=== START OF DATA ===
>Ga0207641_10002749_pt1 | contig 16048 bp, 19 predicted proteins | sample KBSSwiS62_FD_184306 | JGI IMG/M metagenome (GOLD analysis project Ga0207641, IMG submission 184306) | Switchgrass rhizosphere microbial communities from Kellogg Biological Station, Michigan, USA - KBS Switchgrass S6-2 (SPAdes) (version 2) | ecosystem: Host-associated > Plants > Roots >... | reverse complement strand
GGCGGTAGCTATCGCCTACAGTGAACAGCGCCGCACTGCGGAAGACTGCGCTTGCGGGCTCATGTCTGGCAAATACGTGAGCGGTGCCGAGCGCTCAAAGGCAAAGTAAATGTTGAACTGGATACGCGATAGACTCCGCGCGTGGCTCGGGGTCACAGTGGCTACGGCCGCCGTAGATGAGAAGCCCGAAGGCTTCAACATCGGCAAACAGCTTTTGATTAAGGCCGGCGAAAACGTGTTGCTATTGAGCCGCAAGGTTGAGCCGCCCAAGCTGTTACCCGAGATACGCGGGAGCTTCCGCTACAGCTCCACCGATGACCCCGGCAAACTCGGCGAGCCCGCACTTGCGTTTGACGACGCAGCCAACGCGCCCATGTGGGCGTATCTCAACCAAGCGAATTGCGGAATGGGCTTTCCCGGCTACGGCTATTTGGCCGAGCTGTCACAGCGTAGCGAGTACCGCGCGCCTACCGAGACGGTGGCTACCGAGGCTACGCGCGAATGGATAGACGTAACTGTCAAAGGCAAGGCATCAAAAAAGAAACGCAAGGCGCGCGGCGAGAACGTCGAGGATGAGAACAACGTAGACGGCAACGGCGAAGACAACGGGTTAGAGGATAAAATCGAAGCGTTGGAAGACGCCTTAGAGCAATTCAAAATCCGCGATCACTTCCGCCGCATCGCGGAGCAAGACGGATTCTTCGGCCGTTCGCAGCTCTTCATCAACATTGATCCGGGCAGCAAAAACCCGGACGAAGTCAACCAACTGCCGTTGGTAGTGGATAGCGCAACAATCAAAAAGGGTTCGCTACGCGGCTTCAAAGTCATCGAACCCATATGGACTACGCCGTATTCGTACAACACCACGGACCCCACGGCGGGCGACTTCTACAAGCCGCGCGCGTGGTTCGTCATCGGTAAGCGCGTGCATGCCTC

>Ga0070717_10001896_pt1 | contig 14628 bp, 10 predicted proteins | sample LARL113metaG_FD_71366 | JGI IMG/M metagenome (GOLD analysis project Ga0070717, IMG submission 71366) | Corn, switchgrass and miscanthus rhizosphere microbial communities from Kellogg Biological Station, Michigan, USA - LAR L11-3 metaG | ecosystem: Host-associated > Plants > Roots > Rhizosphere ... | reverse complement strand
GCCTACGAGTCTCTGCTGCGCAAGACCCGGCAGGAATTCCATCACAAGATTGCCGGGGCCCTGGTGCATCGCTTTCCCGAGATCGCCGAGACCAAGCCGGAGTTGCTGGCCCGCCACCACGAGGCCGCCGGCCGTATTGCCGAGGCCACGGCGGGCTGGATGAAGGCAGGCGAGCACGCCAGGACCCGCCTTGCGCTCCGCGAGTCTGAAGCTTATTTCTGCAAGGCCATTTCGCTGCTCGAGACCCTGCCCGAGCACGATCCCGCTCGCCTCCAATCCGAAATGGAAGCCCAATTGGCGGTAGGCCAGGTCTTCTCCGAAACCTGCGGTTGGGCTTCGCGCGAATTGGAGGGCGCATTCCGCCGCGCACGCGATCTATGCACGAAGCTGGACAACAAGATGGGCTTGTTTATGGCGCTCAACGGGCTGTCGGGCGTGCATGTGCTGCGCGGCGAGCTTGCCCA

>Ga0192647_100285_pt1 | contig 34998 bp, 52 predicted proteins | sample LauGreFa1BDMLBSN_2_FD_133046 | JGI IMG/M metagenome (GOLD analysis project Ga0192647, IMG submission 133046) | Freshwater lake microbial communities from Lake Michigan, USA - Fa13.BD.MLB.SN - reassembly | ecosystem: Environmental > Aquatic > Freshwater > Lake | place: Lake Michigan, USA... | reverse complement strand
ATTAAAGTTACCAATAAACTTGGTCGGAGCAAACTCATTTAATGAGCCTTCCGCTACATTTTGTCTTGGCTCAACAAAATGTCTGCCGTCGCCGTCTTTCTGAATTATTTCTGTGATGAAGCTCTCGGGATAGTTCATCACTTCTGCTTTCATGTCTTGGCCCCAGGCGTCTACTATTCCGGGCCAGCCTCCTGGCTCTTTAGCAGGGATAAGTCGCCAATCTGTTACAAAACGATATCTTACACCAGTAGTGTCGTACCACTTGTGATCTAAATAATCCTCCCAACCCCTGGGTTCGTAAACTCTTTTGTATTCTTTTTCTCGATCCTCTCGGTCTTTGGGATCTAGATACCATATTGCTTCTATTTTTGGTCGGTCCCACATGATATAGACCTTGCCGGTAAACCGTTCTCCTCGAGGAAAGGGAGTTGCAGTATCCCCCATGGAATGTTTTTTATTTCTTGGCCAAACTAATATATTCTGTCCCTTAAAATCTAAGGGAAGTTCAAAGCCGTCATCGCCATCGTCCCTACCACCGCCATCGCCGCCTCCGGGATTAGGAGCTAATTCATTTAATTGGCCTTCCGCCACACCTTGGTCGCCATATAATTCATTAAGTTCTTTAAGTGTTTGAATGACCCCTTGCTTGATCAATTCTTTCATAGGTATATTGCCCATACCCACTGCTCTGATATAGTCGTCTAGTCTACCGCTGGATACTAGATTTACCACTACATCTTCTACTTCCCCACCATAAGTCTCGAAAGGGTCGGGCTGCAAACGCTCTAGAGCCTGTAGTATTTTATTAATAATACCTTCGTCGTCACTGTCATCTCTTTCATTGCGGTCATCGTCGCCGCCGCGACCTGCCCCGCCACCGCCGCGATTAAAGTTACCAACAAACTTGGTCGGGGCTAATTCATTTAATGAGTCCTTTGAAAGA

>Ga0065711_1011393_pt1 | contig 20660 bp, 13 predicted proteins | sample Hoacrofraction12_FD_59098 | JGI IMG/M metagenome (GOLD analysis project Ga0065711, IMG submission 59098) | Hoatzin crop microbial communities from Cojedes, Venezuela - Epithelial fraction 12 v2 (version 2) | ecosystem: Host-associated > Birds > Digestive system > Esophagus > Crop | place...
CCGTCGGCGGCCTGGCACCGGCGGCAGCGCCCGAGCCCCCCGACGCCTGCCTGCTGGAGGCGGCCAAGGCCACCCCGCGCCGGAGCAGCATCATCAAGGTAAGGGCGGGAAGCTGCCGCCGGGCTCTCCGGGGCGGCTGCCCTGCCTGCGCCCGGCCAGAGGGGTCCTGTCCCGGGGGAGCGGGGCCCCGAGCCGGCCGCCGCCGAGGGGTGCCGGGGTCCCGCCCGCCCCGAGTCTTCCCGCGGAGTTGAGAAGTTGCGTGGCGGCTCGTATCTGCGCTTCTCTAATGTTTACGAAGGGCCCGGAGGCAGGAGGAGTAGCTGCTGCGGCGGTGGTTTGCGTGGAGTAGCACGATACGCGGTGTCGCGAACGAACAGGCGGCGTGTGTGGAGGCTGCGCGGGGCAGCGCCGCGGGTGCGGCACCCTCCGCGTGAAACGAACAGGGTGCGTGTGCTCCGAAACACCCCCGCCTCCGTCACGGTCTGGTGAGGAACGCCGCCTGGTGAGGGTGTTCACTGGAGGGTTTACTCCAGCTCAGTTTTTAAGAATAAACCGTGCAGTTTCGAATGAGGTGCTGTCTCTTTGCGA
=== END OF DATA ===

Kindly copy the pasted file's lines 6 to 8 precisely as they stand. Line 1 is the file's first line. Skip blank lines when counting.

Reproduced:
ATTAAAGTTACCAATAAACTTGGTCGGAGCAAACTCATTTAATGAGCCTTCCGCTACATTTTGTCTTGGCTCAACAAAATGTCTGCCGTCGCCGTCTTTCTGAATTATTTCTGTGATGAAGCTCTCGGGATAGTTCATCACTTCTGCTTTCATGTCTTGGCCCCAGGCGTCTACTATTCCGGGCCAGCCTCCTGGCTCTTTAGCAGGGATAAGTCGCCAATCTGTTACAAAACGATATCTTACACCAGTAGTGTCGTACCACTTGTGATCTAAATAATCCTCCCAACCCCTGGGTTCGTAAACTCTTTTGTATTCTTTTTCTCGATCCTCTCGGTCTTTGGGATCTAGATACCATATTGCTTCTATTTTTGGTCGGTCCCACATGATATAGACCTTGCCGGTAAACCGTTCTCCTCGAGGAAAGGGAGTTGCAGTATCCCCCATGGAATGTTTTTTATTTCTTGGCCAAACTAATATATTCTGTCCCTTAAAATCTAAGGGAAGTTCAAAGCCGTCATCGCCATCGTCCCTACCACCGCCATCGCCGCCTCCGGGATTAGGAGCTAATTCATTTAATTGGCCTTCCGCCACACCTTGGTCGCCATATAATTCATTAAGTTCTTTAAGTGTTTGAATGACCCCTTGCTTGATCAATTCTTTCATAGGTATATTGCCCATACCCACTGCTCTGATATAGTCGTCTAGTCTACCGCTGGATACTAGATTTACCACTACATCTTCTACTTCCCCACCATAAGTCTCGAAAGGGTCGGGCTGCAAACGCTCTAGAGCCTGTAGTATTTTATTAATAATACCTTCGTCGTCACTGTCATCTCTTTCATTGCGGTCATCGTCGCCGCCGCGACCTGCCCCGCCACCGCCGCGATTAAAGTTACCAACAAACTTGGTCGGGGCTAATTCATTTAATGAGTCCTTTGAAAGA

>Ga0065711_1011393_pt1 | contig 20660 bp, 13 predicted proteins | sample Hoacrofraction12_FD_59098 | JGI IMG/M metagenome (GOLD analysis project Ga0065711, IMG submission 59098) | Hoatzin crop microbial communities from Cojedes, Venezuela - Epithelial fraction 12 v2 (version 2) | ecosystem: Host-associated > Birds > Digestive system > Esophagus > Crop | place...
CCGTCGGCGGCCTGGCACCGGCGGCAGCGCCCGAGCCCCCCGACGCCTGCCTGCTGGAGGCGGCCAAGGCCACCCCGCGCCGGAGCAGCATCATCAAGGTAAGGGCGGGAAGCTGCCGCCGGGCTCTCCGGGGCGGCTGCCCTGCCTGCGCCCGGCCAGAGGGGTCCTGTCCCGGGGGAGCGGGGCCCCGAGCCGGCCGCCGCCGAGGGGTGCCGGGGTCCCGCCCGCCCCGAGTCTTCCCGCGGAGTTGAGAAGTTGCGTGGCGGCTCGTATCTGCGCTTCTCTAATGTTTACGAAGGGCCCGGAGGCAGGAGGAGTAGCTGCTGCGGCGGTGGTTTGCGTGGAGTAGCACGATACGCGGTGTCGCGAACGAACAGGCGGCGTGTGTGGAGGCTGCGCGGGGCAGCGCCGCGGGTGCGGCACCCTCCGCGTGAAACGAACAGGGTGCGTGTGCTCCGAAACACCCCCGCCTCCGTCACGGTCTGGTGAGGAACGCCGCCTGGTGAGGGTGTTCACTGGAGGGTTTACTCCAGCTCAGTTTTTAAGAATAAACCGTGCAGTTTCGAATGAGGTGCTGTCTCTTTGCGA